1. Etsy - I spend an extraordinary probably verging on a little too much time on etsy. The gem today comes from Sharp Tooth Studio (love that name) and is a mini banner telling you it is ok to be 'weird'.....and it really is.
2. Hair blog feature of the week- Check out the girls at  Kurly Kichana with a feature of  Nicola Okero, a Mauritian based Kenyan model who has a stunning head of natural hair. So far the natural hair is her calling card and no one has asked her to change it.
3. Tweet of the week -  I am not a fan of love and hip hop but I pretty much know all that is going on in the program because of the sheer number of comments on my twitter timeline. This particular one from Elle of Quest for Perfect Curl had me in stitches.
4. Song of the week - The song of the week is a mellow tune from Kenya (again, you say........yes again!). Just a band define themselves as a nerdy electro-pop African band. I cannot think of a video that has ever featured such happy people......enjoy Probably for Lovers from the album Sorry for the Delay.

Wednesday, 9 July 2014

#teamnatural is for everyone

If you don't already know the story you have been living under a rock. However, if you don't here is the bite sized version. A white reader featured on curly nikki, some black readers raise hell saying she should never have been featured and the piece was a mockery, ebony mag writer says #naturalhair spaces should be kept free of white people, 1 BGLH writer essentially agrees explaining why exclusivity is not racism, I as another BGLH writer disagree and say all people should be welcome because the principle of excluding a race is exactly what apartheid supports.

On BGLH the vocal majority was and is clearly for exclusion. I dance to the beat of my own drum and there is a small yet clear voice who do agree with me that we should not exclude anyone. Having the loudest voice does not mean it is the most applicable, most intelligent or makes the most sense. It just means x number of people agree with you while y either disagree or have no opinion either way.

Some regular cross readers have left many comments on my own blog that I have chosen not to publish, not because they are not publication worthy but because they are being left on posts that have nothing to do with the subject. I am therefore creating this post for the purpose of those who feel that they want to comment on the issue.

Honestly in my view, this issue has been beaten to a pulp! Why are we subscribing to the Dubya mentality of, 'You are either with us or against us?' The truth is much more genteel.... Everyone is entitled to their opinion. We can agree to disagree.

So if you have something to say, say it, if you are bored already, go check out some older posts :)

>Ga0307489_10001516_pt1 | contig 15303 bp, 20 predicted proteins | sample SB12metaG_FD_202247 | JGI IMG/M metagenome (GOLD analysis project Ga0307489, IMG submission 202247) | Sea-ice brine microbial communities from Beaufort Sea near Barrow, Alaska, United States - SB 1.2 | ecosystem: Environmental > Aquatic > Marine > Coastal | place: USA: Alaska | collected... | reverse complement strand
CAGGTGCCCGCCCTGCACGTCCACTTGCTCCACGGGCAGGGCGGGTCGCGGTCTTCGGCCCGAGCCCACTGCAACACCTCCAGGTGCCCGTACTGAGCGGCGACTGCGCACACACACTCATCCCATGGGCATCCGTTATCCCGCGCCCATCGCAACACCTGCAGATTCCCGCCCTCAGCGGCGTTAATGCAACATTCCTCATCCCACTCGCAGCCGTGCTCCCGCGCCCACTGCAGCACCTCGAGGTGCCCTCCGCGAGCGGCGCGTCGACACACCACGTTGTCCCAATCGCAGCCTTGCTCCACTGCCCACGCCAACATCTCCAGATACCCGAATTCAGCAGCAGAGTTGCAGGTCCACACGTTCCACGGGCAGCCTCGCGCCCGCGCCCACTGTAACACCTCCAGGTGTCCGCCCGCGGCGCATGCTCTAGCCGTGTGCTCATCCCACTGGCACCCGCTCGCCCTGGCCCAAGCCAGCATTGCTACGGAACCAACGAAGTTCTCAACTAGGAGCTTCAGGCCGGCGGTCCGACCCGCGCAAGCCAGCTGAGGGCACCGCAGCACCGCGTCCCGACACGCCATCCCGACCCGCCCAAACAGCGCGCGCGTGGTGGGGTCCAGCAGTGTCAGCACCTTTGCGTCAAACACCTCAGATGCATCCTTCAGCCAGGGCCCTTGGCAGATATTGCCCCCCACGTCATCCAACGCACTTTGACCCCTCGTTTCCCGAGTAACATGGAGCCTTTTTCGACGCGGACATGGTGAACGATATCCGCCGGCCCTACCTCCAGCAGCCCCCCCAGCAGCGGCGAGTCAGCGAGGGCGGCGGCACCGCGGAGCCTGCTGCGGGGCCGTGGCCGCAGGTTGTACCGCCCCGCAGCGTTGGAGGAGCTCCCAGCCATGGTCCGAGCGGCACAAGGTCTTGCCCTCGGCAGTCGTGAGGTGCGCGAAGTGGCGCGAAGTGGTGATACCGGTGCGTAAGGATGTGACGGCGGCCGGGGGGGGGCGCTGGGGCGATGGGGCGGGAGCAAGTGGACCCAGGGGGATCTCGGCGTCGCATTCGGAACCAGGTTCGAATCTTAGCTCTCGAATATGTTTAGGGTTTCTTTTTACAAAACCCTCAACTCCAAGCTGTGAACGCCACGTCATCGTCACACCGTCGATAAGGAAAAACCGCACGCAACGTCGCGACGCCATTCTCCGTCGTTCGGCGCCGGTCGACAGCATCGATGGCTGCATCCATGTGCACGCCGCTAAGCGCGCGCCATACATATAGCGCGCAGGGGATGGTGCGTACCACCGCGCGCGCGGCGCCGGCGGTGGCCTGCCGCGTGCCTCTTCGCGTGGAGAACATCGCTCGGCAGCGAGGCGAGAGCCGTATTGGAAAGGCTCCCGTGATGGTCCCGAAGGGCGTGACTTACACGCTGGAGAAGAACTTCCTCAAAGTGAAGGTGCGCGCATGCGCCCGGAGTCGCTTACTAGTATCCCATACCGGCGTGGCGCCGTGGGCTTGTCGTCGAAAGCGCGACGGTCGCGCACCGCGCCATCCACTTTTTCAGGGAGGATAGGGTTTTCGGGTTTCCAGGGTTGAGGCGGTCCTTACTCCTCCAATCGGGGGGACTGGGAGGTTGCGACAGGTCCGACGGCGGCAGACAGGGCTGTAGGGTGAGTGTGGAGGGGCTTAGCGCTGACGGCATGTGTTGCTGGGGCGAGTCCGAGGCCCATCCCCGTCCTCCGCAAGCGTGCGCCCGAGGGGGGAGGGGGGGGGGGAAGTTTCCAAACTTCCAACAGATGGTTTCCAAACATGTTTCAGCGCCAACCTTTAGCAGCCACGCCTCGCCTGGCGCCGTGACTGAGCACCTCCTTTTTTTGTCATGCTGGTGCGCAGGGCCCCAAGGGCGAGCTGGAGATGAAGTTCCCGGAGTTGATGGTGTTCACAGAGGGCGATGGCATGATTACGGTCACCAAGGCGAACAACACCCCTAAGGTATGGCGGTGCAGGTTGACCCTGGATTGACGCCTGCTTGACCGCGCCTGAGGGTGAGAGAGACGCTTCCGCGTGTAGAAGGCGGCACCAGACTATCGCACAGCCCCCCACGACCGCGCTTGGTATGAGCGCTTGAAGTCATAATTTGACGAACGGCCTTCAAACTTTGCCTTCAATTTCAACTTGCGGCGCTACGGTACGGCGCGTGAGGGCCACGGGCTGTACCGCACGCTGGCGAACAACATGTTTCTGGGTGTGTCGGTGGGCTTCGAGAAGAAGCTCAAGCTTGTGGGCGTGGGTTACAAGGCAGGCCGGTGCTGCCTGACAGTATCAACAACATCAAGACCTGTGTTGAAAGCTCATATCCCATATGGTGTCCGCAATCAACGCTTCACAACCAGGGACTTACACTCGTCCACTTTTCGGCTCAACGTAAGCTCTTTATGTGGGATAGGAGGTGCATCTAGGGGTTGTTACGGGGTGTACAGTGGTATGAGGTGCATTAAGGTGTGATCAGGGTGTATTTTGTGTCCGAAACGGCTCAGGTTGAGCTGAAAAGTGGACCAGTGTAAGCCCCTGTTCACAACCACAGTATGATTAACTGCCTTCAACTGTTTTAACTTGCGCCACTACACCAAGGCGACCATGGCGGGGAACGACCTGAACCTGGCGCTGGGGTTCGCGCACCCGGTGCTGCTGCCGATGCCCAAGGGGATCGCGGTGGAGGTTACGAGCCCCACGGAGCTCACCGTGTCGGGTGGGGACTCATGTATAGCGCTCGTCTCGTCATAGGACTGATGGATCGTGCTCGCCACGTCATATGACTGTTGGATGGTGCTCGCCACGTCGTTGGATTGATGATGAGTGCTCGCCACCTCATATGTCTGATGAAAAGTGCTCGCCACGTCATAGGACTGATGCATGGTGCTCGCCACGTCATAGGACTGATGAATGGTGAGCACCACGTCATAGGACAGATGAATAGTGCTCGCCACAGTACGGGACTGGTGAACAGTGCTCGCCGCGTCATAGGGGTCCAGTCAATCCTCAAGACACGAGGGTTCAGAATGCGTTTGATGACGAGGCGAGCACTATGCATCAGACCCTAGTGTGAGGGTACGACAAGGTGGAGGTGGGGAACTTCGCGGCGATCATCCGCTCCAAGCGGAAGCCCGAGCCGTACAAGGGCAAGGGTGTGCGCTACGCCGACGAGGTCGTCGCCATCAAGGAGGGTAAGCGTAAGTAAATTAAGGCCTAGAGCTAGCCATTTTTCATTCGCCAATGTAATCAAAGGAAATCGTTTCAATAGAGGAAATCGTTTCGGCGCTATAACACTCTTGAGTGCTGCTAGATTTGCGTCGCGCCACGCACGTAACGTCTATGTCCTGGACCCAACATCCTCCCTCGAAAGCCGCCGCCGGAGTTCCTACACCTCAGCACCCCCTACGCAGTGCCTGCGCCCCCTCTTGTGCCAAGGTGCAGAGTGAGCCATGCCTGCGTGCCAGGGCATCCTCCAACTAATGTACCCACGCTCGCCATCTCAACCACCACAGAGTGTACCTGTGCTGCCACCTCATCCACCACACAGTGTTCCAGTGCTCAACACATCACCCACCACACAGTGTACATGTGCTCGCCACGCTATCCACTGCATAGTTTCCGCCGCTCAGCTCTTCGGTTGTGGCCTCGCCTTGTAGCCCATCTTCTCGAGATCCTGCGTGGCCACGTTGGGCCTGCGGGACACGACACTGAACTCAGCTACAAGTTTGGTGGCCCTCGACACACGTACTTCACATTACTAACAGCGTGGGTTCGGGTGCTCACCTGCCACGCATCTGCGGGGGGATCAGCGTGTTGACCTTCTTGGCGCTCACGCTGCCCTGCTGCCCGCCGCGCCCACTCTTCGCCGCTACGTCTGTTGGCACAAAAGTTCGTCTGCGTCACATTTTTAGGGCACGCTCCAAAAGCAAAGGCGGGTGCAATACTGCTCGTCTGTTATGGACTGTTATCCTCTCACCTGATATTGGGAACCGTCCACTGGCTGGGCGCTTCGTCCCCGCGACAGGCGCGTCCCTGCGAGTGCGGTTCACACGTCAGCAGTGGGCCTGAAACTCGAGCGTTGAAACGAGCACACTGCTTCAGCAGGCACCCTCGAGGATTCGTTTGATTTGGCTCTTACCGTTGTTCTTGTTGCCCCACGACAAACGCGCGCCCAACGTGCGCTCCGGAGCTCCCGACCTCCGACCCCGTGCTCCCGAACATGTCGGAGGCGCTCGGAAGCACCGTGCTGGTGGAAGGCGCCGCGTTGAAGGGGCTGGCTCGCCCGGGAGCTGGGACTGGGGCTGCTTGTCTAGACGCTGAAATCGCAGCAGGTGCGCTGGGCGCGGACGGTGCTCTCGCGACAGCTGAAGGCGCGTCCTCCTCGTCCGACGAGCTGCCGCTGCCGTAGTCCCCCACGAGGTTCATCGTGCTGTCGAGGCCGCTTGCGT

Monday, 7 July 2014

4c Hair: How much detangling do you really need to do?

If you have 4c hair and have chosen a exclusive dry finger detangling method, you will know that it is very easy to end up spending hours on your hair. I was therefore intrigued when I found this video of the Long 4c Case Study alumni Jennifer and I had to verify if this level of detangling is all she does.

Here is the video showing Jennifer's (@bootyfurl on twitter) simple under 10 minute detangling process:

I think I may try this less involved method for general detangling especially when I am not intending to do major styling. I would still keep my standard more involved detangling for when I want to create multiple parts e.g for own hair braids. My method is virtually identical to Long 4c Case Study alumni Chery818

So would you try the short approach or would you be worried that your hair may end up matted?

Friday, 4 July 2014

Max Hydration Method: Can you get 4c hair to have clumped curls/ringlets?

The max hydration method (mhm) makes a big bold promise of getting type 4c hair to get its natural coils into clumped up curls. Are you curious? I love scrutinising things so here is my analysis of the method.

What is the max hydration method?

The author of the method Pinke Cube sent me some notes on the method. She is active on black hair media so do go there if you want more details. Here is a video of an mhm afficionado Ms.Dee Kay explaining part of the method in a few soundbites; there are different versions of the method, she is explaining what is regarded as a routine for a regular user.

What other versions of the method exist?

I am going to be lazy here and tell you to click on the previous link to black hair media. I also believe an e-book will soon be available with further details. The one major addition that I can say is that a modified Cherry Lola treatment is recommended for beginners. If you do not know what that it is.

Does the max hydration method work?

There is evidence that the method works although the group number is small (about 10)  - testimonial page. There is a lot of emphasis that for success, this method has to be done regularly and consistently - repeated daily/ every 2-3 days. Additionally a curly girl route is recommended with elimination of products containing sulfates and silicones and users saying that using a standard shampoo/conditioner does not replicate the results.

Should I be concerned about the high pH of the baking soda/ Will it relax my hair?